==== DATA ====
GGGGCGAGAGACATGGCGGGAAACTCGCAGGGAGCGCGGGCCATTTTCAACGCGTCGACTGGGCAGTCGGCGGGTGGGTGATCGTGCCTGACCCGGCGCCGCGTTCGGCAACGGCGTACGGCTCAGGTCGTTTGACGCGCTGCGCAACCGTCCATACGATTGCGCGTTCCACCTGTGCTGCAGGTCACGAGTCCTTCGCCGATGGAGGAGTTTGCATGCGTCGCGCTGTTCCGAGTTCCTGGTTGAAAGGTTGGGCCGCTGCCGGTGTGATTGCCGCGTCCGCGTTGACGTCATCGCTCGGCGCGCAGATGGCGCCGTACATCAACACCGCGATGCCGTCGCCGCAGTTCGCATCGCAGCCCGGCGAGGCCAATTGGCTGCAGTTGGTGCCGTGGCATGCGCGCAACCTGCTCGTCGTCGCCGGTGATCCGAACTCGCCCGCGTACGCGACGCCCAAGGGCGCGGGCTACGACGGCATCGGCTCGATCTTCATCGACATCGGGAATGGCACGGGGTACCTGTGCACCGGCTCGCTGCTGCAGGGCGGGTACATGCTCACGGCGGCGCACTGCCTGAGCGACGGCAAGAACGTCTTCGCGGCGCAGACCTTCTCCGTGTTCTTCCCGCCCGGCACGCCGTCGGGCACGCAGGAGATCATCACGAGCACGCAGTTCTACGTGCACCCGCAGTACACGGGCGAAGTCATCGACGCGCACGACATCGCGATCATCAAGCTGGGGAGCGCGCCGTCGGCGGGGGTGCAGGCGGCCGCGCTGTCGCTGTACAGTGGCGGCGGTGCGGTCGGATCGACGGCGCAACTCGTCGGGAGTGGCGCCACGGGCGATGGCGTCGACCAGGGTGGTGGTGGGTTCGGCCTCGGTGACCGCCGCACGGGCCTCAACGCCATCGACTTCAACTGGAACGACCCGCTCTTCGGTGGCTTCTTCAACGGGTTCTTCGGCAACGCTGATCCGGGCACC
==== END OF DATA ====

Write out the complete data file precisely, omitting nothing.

GGGGCGAGAGACATGGCGGGAAACTCGCAGGGAGCGCGGGCCATTTTCAACGCGTCGACTGGGCAGTCGGCGGGTGGGTGATCGTGCCTGACCCGGCGCCGCGTTCGGCAACGGCGTACGGCTCAGGTCGTTTGACGCGCTGCGCAACCGTCCATACGATTGCGCGTTCCACCTGTGCTGCAGGTCACGAGTCCTTCGCCGATGGAGGAGTTTGCATGCGTCGCGCTGTTCCGAGTTCCTGGTTGAAAGGTTGGGCCGCTGCCGGTGTGATTGCCGCGTCCGCGTTGACGTCATCGCTCGGCGCGCAGATGGCGCCGTACATCAACACCGCGATGCCGTCGCCGCAGTTCGCATCGCAGCCCGGCGAGGCCAATTGGCTGCAGTTGGTGCCGTGGCATGCGCGCAACCTGCTCGTCGTCGCCGGTGATCCGAACTCGCCCGCGTACGCGACGCCCAAGGGCGCGGGCTACGACGGCATCGGCTCGATCTTCATCGACATCGGGAATGGCACGGGGTACCTGTGCACCGGCTCGCTGCTGCAGGGCGGGTACATGCTCACGGCGGCGCACTGCCTGAGCGACGGCAAGAACGTCTTCGCGGCGCAGACCTTCTCCGTGTTCTTCCCGCCCGGCACGCCGTCGGGCACGCAGGAGATCATCACGAGCACGCAGTTCTACGTGCACCCGCAGTACACGGGCGAAGTCATCGACGCGCACGACATCGCGATCATCAAGCTGGGGAGCGCGCCGTCGGCGGGGGTGCAGGCGGCCGCGCTGTCGCTGTACAGTGGCGGCGGTGCGGTCGGATCGACGGCGCAACTCGTCGGGAGTGGCGCCACGGGCGATGGCGTCGACCAGGGTGGTGGTGGGTTCGGCCTCGGTGACCGCCGCACGGGCCTCAACGCCATCGACTTCAACTGGAACGACCCGCTCTTCGGTGGCTTCTTCAACGGGTTCTTCGGCAACGCTGATCCGGGCACC